Watauga Riverkeeper

The Watauga Riverkeeper is the key protector and watchdog of the Watauga River Basin in Western North Carolina. MountainTrue’s Watauga Riverkeeper endeavors to monitor and protect the quality of our region’s waterways through dedicated volunteers and engagement with Watauga and Avery county communities and local and state government. The riverkeeper wants all High Country residents and visitors to enjoy clean waterways free of sediment pollution and supporting a thriving mountain ecosystem.

Keep the Watauga and Elk Rivers Clean

You can help keep the Watauga River Basin healthy and clean by volunteering with one of our river cleanups or other events. If you are interested in volunteering, click the button below or email Andy Hill at andy@mountaintrue.org.

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Andy Hill

Andy Hill

Watauga Riverkeeper

Andy is MountainTrue’s Watauga Riverkeeper, protecting and advocating for the Watauga River Basin. Andy has a passion for clean, cold, fishable, drinkable, swimmable water.  As a long time fly fisherman, educator and guide, Andy is intimately familiar with our watershed from headwaters to the tailwater and is passionate about protecting the places we love.

phone (828) 278-9821
envelope andy@mountaintrue.org

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Watauga Riverkeeper Work

The Watauga Riverkeeper carries out the following programs and initiatives to protect the Watauga and Elk Rivers:

  • VWIN Water Quality Monitoring Program where volunteers take 65 water samples monthly from 13 sites located throughout the Watauga River watershed to ensure that our waterways are clean and healthy.
  • Recreation/Access: The Watauga Riverkeeper works with local individuals and groups to improve access to fishing and recreational opportunities on the Watauga River.
  • Stormwater management will occur through the Muddy Water Watch program. Trainings will start this fall for Muddy Water Watch, a citizen-led initiative to reduce the amount of sediment polluting our waterways.
  • SMIE Biomonitoring Program through which the Watauga Riverkeeper will be leading workshops and trainings so that citizen scientists can help determine the presence of certain aquatic insects, which are great indicators of river health.
  • Patroling the watershed for polluting activities and serving as a resource and point of contact for the public on issues related to the Watauga River.

Watauga Riverkeeper News

MountainTrue Announces Green Riverkeeper at 11th Annual Spring Green Bash

MountainTrue Announces Green Riverkeeper at 11th Annual Spring Green Bash

MountainTrue is pleased to announce that Gray Jernigan, MountainTrue’s Southern Regional Director, is now also the new Green Riverkeeper and will serve as a fundamental protector of the Green River watershed. MountainTrue’s Riverkeeper programs are key to our endeavors to monitor and protect the quality of our region’s waterways.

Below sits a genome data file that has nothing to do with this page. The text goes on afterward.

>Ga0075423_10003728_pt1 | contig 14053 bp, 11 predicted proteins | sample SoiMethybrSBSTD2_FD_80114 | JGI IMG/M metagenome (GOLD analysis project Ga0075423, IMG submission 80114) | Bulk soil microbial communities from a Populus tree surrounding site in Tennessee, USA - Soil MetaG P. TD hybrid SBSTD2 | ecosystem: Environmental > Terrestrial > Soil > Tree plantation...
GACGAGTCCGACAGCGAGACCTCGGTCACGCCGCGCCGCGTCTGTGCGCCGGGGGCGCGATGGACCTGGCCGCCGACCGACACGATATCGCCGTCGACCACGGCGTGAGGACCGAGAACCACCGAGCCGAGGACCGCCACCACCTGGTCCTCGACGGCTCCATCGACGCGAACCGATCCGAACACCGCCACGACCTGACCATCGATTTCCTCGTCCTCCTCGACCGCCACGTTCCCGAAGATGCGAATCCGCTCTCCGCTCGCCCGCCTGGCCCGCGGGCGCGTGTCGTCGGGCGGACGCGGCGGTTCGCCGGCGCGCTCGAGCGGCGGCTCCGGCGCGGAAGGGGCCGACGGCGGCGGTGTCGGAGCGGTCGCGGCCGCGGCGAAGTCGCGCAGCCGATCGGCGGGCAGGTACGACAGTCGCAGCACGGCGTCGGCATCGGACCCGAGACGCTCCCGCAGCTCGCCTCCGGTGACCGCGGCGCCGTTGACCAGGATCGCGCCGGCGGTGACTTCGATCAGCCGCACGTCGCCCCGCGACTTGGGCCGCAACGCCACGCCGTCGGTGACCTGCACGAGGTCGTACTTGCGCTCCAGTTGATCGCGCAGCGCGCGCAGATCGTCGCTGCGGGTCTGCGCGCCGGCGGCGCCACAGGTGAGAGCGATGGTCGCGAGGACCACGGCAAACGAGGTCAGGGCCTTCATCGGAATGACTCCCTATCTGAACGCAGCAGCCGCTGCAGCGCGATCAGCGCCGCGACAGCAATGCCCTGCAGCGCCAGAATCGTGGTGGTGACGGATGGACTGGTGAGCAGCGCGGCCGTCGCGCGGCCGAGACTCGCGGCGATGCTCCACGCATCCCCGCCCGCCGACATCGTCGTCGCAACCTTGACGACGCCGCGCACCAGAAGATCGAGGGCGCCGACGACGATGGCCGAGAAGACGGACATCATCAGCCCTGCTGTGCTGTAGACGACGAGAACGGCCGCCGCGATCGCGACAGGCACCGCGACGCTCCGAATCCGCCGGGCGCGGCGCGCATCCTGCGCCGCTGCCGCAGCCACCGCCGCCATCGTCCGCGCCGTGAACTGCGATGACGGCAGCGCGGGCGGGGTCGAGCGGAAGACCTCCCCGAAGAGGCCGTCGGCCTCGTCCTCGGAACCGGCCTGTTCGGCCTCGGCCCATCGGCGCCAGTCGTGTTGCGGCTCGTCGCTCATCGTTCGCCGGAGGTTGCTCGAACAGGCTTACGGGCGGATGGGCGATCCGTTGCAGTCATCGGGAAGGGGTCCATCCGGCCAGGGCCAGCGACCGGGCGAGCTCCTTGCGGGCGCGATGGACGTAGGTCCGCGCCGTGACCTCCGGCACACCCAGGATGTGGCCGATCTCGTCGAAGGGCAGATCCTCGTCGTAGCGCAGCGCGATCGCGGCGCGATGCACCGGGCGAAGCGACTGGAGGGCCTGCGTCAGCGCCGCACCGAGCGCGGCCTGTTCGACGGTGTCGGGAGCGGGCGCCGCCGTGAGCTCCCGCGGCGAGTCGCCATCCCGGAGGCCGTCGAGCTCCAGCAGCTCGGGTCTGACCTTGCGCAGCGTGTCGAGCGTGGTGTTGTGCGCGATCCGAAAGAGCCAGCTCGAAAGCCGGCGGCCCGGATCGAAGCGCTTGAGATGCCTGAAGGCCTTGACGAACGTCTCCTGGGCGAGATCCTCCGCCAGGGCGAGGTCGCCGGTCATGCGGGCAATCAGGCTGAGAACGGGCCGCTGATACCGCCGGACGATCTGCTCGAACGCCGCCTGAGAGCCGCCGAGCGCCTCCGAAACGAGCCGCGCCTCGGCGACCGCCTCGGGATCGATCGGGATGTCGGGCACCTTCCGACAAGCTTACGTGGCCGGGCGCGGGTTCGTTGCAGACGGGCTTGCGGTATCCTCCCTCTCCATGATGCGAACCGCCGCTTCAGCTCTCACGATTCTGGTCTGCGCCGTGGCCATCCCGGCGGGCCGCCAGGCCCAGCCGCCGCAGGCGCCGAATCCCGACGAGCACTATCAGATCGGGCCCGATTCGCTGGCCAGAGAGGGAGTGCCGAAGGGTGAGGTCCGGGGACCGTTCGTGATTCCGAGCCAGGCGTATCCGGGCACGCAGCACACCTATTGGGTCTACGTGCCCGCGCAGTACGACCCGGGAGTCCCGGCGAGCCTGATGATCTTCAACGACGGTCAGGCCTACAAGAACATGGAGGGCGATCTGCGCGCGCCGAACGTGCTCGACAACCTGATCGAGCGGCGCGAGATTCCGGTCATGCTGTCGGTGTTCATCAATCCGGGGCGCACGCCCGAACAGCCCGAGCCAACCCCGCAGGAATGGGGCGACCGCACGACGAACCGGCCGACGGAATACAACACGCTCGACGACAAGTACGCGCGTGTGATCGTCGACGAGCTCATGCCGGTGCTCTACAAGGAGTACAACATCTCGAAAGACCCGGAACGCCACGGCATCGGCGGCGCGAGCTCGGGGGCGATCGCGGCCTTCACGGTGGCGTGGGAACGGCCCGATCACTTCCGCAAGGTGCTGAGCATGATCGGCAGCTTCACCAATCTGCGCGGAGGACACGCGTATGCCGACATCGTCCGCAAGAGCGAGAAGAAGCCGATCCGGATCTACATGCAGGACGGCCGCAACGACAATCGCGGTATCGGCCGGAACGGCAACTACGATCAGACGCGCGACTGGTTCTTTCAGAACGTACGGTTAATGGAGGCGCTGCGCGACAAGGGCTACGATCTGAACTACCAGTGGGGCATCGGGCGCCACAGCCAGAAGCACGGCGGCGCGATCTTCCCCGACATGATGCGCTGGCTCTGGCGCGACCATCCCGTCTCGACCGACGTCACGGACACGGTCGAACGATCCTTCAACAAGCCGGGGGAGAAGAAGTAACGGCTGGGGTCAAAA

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Saving our Rivers and Streams, One Live Stake at a Time

Saving our Rivers and Streams, One Live Stake at a Time

Have you ever been out on your favorite river, gliding by a beautiful green and mossy bank, and noticed what looked like a big bare dirt scar? Chunks of the bank are falling into the water like icebergs, and not even a blade of grass can hold onto the quickly eroding soil. A lot of factors can contribute to such erosion, but the end result is the same, Sediment — the number one problem pollutant impacting our rivers.

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Tell Congress to Take AmeriCorps Off the Chopping Block

Tell Congress to Take AmeriCorps Off the Chopping Block

Meet some of our hardworking and dedicated AmeriCorps. The federal agency that supports the AmeriCorps service program is one of 18 agencies that are recommended for elimination in the White House’s recent budget proposal. Please take a moment to call your members of Congress and let them know that AmeriCorps is making a difference in our community.

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Photos from Our SMIE Water Quality Training in Henderson Co.

On Saturday, March 11, MountainTrue held our Stream Monitoring Information Exchange (SMIE) bio-monitoring training at Blue Ridge Community College. Through the SMIE bio-monitoring program, we sample aquatic macro-invertebrates, or aquatic insects, as indicators of water quality. Bugs tell us a lot about the health and vitality of our rivers and streams.

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Through Muddy Water Watch, volunteers go out hiking, biking, and driving to collect data about sources of sediment pollution. The data is used to work with the US Forest Service to repair damaged roads, culverts, and other sources of sediment to ensure these streams remain healthy.
After nearly a decade of work by WNCA (now MountainTrue), 11th District Congressman Heath Schuler, and many others, the long-proposed North Shore Road along the shore of Fontana Lake was put to rest. The people of Swain County were financially compensated in lieu of the originally promised road, and pristine streams, sensitive aquatic life and public land were preserved.